Infomail December 2017
Ladies and Gentlemen,
Frankfurt: the hub tuckers you out
Frankfurt am Main is the number one hub of German industry. Many far away European regions are serviced via FRA. Hardly anything is going smoothly there.
The most recent strike action of groundhandlers has brought the situation to its knees. The strong Christmas sales, the lack of technical staff and the tight capacities were already intense. The strikes exacerbated the situation massively.
Still: The opposing parties were able to come to an agreement. At least the groundhandlers’ strike has ended. The event will however cause bottle necks for some more t ime yet.
Airplanes are taking to the air with no freight or only partially loaded. Imports are clogging the apron area for days. Trucks are being dispatched extremely sluggishly. The backlog is just too heavy. Operations have gotten completely out of hand.
The German industry is severely affected by the disruptions. Associations are involved. The pressure on the participants is growing. The fact is: Industry suffers. The Frankfurt location suffers.
The freight conditions in the German air cargo flagship are currently simply catastrophic. Only three options exist at this time: Use different airports. Consider rail transport for less time-critical freight, in particular to and from China. Or practice patience.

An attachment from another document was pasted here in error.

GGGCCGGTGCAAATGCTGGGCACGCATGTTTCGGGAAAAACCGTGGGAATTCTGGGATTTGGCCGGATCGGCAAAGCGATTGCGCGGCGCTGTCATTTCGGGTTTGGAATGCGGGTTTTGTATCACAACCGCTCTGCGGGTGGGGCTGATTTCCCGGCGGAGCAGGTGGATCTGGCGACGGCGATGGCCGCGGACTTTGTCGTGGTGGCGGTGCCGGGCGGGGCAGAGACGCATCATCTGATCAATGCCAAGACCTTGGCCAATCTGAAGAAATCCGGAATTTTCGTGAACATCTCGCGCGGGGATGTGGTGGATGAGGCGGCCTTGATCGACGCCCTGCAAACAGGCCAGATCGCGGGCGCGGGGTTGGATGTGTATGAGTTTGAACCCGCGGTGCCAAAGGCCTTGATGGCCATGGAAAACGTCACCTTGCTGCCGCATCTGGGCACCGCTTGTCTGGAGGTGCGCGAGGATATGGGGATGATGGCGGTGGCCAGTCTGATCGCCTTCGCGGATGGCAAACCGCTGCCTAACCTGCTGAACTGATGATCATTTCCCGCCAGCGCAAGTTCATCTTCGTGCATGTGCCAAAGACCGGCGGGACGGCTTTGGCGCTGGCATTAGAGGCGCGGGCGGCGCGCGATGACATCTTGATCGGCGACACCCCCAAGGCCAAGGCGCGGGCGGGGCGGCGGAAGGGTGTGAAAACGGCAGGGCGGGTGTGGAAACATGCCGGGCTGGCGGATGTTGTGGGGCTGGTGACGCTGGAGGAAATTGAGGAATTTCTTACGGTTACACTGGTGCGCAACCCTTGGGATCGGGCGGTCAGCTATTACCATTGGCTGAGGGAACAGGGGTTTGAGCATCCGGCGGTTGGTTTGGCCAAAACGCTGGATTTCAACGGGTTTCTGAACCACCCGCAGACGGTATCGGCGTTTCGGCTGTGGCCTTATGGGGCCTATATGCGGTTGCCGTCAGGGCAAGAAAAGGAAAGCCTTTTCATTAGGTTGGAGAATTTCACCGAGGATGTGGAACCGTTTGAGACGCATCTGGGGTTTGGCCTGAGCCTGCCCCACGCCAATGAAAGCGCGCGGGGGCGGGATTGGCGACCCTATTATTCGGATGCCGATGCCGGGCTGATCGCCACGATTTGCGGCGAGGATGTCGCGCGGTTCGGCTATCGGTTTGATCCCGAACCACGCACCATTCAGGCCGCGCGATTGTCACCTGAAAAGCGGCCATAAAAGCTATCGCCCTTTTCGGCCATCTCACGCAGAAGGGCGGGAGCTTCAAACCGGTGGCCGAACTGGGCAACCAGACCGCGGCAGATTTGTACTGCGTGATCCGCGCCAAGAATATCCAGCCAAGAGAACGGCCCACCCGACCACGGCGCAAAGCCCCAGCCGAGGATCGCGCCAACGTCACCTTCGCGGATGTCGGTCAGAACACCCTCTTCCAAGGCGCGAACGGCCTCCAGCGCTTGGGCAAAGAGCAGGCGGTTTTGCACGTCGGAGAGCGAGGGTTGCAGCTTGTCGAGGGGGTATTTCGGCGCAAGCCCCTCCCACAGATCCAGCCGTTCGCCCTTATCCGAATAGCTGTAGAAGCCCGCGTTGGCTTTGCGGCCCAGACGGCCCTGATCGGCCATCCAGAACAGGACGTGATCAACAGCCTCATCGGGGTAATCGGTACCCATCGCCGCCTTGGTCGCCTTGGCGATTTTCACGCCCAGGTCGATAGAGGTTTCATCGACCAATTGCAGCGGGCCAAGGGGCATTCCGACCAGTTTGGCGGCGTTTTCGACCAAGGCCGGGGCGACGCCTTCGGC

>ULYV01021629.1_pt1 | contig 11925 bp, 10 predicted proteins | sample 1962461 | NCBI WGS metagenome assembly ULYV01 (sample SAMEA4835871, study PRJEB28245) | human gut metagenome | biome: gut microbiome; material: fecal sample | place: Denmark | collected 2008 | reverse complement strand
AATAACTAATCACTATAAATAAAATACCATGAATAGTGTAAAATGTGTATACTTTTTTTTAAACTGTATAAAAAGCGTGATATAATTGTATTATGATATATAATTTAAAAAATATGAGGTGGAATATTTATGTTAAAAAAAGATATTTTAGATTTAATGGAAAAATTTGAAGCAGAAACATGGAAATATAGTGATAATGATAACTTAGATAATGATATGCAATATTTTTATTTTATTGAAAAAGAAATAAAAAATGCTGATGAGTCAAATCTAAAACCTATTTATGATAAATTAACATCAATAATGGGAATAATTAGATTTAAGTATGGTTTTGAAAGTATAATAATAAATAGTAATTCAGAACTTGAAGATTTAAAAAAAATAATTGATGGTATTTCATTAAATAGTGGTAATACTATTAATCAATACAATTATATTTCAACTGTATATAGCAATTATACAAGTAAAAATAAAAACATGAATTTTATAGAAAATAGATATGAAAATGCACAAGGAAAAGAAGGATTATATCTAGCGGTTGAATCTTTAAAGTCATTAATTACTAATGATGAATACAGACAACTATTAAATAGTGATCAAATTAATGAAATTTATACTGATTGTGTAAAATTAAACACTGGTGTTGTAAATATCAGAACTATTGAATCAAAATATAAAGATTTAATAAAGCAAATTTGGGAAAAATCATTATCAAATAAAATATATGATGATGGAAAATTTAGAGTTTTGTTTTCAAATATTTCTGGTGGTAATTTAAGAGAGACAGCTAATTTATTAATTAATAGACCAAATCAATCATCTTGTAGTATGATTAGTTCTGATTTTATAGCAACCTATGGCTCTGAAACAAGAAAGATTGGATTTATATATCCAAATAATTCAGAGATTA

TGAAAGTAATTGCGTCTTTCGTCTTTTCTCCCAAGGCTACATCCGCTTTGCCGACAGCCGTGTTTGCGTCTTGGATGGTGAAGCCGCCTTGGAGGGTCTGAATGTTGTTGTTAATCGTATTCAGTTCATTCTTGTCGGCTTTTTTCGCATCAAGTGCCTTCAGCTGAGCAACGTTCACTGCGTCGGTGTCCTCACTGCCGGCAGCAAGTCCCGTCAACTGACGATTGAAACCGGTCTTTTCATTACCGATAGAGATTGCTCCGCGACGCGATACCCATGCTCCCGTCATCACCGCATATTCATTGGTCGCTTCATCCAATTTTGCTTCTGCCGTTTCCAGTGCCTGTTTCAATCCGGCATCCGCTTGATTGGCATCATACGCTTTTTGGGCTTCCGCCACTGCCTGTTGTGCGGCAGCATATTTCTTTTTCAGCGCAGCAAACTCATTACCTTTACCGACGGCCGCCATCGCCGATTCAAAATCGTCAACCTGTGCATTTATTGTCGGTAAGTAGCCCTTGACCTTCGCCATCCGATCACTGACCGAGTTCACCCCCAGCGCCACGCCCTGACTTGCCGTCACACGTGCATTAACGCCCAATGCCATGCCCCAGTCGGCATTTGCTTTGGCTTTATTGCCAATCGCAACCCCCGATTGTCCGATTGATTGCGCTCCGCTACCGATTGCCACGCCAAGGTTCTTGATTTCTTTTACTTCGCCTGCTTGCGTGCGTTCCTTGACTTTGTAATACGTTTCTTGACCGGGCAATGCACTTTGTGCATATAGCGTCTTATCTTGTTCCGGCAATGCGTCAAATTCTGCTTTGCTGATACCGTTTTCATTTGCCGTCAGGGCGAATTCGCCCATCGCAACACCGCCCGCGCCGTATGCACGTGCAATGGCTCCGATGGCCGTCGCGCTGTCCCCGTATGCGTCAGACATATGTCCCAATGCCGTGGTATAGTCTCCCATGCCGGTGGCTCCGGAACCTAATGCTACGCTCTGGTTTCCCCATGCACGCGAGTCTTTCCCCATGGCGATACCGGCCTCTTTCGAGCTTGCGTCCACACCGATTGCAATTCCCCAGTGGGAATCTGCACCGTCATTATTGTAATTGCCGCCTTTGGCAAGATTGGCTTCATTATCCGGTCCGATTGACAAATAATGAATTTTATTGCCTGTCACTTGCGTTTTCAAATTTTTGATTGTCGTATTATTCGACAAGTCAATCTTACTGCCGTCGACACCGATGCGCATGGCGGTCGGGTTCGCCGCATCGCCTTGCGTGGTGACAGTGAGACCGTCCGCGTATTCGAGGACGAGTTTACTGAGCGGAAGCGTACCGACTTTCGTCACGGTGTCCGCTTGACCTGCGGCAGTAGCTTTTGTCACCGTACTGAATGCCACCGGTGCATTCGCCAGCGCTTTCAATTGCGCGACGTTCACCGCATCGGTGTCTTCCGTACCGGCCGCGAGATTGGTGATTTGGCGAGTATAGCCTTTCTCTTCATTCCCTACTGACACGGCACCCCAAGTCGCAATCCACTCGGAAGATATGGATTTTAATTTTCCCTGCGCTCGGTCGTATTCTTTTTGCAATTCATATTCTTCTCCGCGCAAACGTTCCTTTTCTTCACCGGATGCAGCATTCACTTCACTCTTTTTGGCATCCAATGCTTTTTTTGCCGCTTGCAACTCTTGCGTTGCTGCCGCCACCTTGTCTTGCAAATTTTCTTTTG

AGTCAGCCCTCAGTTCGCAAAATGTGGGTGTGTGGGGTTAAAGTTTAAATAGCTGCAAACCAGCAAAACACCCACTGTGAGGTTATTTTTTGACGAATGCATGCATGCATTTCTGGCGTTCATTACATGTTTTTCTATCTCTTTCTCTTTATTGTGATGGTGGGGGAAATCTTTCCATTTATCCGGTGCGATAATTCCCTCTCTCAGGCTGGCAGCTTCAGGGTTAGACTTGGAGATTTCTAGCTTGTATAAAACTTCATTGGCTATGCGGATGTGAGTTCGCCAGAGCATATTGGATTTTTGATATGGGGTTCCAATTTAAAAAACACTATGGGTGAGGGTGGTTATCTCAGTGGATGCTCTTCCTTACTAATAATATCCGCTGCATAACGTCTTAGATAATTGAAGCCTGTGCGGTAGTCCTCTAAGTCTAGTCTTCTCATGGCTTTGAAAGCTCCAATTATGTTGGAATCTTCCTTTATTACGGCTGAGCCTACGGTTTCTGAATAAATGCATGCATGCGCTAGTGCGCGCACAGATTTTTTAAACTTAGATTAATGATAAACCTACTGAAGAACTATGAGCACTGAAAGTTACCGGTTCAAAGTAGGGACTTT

Nhava Sheva: Delays
This Indian port close to the Mumbai metropolis serves three terminals. A strike at JNPT is currently causing delays. This also affects the other two terminals, GTI and NSICT. Ship arrivals and ship departures are delayed by a few days.
Waltershof: Quicker customs office
“Don’t you have anything positive to report…?“ We hear this a lot these days. Bottle necks, short capacity, delays everywhere. We also have “good news.“
The Waltershof customs office has finally received personnel reinforcement. Around 25% of all customs clearances in Germany are processed here. Processing is back on track. There are hardly any delays.
Hamburg: Truck slot bookings
Booking of fixed times for the unloading and dispatch of containers in all Hamburg terminals has been mandatory since the fourth quarter. The regulations for these procedures have been tightened some more.
This makes life for trucking companies even more complicated. These time windows cannot always be fulfilled due to the congestions around the main axes of the terminals. The following applies in this case: Get back to the end of the line.
Haulage contractors are increasingly refusing to accept liability for delays and to categorically charge for all downtime.
We will continue to keep you informed.
Your SENATOR INTERNATIONAL Team